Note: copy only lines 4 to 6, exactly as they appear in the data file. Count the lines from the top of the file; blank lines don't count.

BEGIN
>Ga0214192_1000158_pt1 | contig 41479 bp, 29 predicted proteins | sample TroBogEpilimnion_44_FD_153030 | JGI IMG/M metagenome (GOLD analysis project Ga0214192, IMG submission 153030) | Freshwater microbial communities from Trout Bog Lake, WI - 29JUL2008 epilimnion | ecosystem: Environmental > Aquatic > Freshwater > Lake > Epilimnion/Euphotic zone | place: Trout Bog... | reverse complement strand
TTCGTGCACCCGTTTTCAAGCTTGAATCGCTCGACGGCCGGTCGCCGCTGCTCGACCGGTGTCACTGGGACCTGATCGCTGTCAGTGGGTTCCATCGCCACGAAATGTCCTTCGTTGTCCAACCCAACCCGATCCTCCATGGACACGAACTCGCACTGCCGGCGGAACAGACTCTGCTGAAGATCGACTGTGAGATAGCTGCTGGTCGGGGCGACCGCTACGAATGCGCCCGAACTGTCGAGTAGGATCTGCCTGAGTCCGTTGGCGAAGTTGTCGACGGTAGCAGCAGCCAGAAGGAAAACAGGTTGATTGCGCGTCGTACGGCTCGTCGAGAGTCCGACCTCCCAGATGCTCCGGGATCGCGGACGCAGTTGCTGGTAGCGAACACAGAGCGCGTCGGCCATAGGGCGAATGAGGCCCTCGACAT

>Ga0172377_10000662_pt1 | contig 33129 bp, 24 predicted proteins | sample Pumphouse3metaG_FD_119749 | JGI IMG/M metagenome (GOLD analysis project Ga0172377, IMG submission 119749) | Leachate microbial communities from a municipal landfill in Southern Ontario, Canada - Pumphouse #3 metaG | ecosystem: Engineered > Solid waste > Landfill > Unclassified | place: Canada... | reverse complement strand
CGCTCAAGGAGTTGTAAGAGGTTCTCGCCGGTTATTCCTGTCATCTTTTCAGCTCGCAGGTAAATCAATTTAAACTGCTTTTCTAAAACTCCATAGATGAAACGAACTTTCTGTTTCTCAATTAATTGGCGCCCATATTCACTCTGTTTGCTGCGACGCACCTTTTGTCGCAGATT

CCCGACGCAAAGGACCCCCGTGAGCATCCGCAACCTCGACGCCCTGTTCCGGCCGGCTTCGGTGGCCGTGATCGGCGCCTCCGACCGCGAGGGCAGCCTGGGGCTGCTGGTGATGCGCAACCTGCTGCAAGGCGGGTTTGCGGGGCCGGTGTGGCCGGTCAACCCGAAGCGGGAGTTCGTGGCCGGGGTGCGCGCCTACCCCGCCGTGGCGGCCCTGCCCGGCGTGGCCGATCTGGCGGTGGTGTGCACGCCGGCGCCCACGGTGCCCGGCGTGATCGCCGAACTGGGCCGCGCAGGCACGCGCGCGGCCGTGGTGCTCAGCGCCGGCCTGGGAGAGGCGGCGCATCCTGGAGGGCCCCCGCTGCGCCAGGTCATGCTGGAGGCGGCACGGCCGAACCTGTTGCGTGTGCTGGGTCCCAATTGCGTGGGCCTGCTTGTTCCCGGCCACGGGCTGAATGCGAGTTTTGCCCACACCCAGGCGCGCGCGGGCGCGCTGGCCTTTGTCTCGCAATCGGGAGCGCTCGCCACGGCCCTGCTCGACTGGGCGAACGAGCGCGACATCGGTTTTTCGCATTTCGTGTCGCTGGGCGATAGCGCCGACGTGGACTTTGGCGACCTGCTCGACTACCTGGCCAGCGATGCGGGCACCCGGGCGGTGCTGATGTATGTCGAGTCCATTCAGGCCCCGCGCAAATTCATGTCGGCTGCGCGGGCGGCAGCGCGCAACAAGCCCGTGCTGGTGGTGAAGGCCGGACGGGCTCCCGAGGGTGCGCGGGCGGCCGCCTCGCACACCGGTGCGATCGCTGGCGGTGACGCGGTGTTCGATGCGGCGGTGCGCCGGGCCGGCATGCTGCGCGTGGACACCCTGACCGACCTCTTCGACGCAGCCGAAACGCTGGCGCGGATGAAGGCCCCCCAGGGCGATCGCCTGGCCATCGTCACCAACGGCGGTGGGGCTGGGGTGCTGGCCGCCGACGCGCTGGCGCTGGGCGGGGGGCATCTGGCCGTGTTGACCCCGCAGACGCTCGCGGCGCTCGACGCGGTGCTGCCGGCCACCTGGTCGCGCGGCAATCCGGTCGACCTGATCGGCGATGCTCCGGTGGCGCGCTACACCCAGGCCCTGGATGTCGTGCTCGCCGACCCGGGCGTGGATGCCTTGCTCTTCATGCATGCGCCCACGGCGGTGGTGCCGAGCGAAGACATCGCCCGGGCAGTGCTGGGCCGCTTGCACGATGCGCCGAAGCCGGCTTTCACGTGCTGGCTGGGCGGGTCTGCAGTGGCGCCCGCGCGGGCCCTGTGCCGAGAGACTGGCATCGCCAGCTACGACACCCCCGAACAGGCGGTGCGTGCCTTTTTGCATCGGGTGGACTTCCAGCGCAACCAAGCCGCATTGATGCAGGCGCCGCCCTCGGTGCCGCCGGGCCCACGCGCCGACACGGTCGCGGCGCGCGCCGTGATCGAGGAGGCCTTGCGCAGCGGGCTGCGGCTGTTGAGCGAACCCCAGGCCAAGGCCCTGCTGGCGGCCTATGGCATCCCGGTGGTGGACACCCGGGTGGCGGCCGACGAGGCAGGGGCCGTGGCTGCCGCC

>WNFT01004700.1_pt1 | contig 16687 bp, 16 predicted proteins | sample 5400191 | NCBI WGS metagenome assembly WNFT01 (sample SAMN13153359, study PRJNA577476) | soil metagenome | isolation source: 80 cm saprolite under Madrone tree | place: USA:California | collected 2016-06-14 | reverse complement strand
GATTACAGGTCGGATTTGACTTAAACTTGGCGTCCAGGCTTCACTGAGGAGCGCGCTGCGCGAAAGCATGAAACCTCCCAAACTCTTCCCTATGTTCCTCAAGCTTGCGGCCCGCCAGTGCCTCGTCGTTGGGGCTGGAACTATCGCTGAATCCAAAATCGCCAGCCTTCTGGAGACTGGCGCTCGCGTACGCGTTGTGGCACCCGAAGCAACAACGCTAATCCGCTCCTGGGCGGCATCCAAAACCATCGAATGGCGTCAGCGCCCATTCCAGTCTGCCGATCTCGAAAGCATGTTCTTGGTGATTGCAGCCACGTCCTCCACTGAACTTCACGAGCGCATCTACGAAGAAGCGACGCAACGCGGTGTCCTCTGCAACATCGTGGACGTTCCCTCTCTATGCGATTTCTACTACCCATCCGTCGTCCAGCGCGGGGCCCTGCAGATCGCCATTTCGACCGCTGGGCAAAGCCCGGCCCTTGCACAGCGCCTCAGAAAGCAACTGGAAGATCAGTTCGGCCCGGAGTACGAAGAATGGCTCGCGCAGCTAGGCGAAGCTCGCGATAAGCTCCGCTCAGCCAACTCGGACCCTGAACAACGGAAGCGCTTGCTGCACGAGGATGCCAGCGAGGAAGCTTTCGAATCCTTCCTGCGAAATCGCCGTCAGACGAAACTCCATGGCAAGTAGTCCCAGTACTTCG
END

CGCTCAAGGAGTTGTAAGAGGTTCTCGCCGGTTATTCCTGTCATCTTTTCAGCTCGCAGGTAAATCAATTTAAACTGCTTTTCTAAAACTCCATAGATGAAACGAACTTTCTGTTTCTCAATTAATTGGCGCCCATATTCACTCTGTTTGCTGCGACGCACCTTTTGTCGCAGATT

CCCGACGCAAAGGACCCCCGTGAGCATCCGCAACCTCGACGCCCTGTTCCGGCCGGCTTCGGTGGCCGTGATCGGCGCCTCCGACCGCGAGGGCAGCCTGGGGCTGCTGGTGATGCGCAACCTGCTGCAAGGCGGGTTTGCGGGGCCGGTGTGGCCGGTCAACCCGAAGCGGGAGTTCGTGGCCGGGGTGCGCGCCTACCCCGCCGTGGCGGCCCTGCCCGGCGTGGCCGATCTGGCGGTGGTGTGCACGCCGGCGCCCACGGTGCCCGGCGTGATCGCCGAACTGGGCCGCGCAGGCACGCGCGCGGCCGTGGTGCTCAGCGCCGGCCTGGGAGAGGCGGCGCATCCTGGAGGGCCCCCGCTGCGCCAGGTCATGCTGGAGGCGGCACGGCCGAACCTGTTGCGTGTGCTGGGTCCCAATTGCGTGGGCCTGCTTGTTCCCGGCCACGGGCTGAATGCGAGTTTTGCCCACACCCAGGCGCGCGCGGGCGCGCTGGCCTTTGTCTCGCAATCGGGAGCGCTCGCCACGGCCCTGCTCGACTGGGCGAACGAGCGCGACATCGGTTTTTCGCATTTCGTGTCGCTGGGCGATAGCGCCGACGTGGACTTTGGCGACCTGCTCGACTACCTGGCCAGCGATGCGGGCACCCGGGCGGTGCTGATGTATGTCGAGTCCATTCAGGCCCCGCGCAAATTCATGTCGGCTGCGCGGGCGGCAGCGCGCAACAAGCCCGTGCTGGTGGTGAAGGCCGGACGGGCTCCCGAGGGTGCGCGGGCGGCCGCCTCGCACACCGGTGCGATCGCTGGCGGTGACGCGGTGTTCGATGCGGCGGTGCGCCGGGCCGGCATGCTGCGCGTGGACACCCTGACCGACCTCTTCGACGCAGCCGAAACGCTGGCGCGGATGAAGGCCCCCCAGGGCGATCGCCTGGCCATCGTCACCAACGGCGGTGGGGCTGGGGTGCTGGCCGCCGACGCGCTGGCGCTGGGCGGGGGGCATCTGGCCGTGTTGACCCCGCAGACGCTCGCGGCGCTCGACGCGGTGCTGCCGGCCACCTGGTCGCGCGGCAATCCGGTCGACCTGATCGGCGATGCTCCGGTGGCGCGCTACACCCAGGCCCTGGATGTCGTGCTCGCCGACCCGGGCGTGGATGCCTTGCTCTTCATGCATGCGCCCACGGCGGTGGTGCCGAGCGAAGACATCGCCCGGGCAGTGCTGGGCCGCTTGCACGATGCGCCGAAGCCGGCTTTCACGTGCTGGCTGGGCGGGTCTGCAGTGGCGCCCGCGCGGGCCCTGTGCCGAGAGACTGGCATCGCCAGCTACGACACCCCCGAACAGGCGGTGCGTGCCTTTTTGCATCGGGTGGACTTCCAGCGCAACCAAGCCGCATTGATGCAGGCGCCGCCCTCGGTGCCGCCGGGCCCACGCGCCGACACGGTCGCGGCGCGCGCCGTGATCGAGGAGGCCTTGCGCAGCGGGCTGCGGCTGTTGAGCGAACCCCAGGCCAAGGCCCTGCTGGCGGCCTATGGCATCCCGGTGGTGGACACCCGGGTGGCGGCCGACGAGGCAGGGGCCGTGGCTGCCGCC

>WNFT01004700.1_pt1 | contig 16687 bp, 16 predicted proteins | sample 5400191 | NCBI WGS metagenome assembly WNFT01 (sample SAMN13153359, study PRJNA577476) | soil metagenome | isolation source: 80 cm saprolite under Madrone tree | place: USA:California | collected 2016-06-14 | reverse complement strand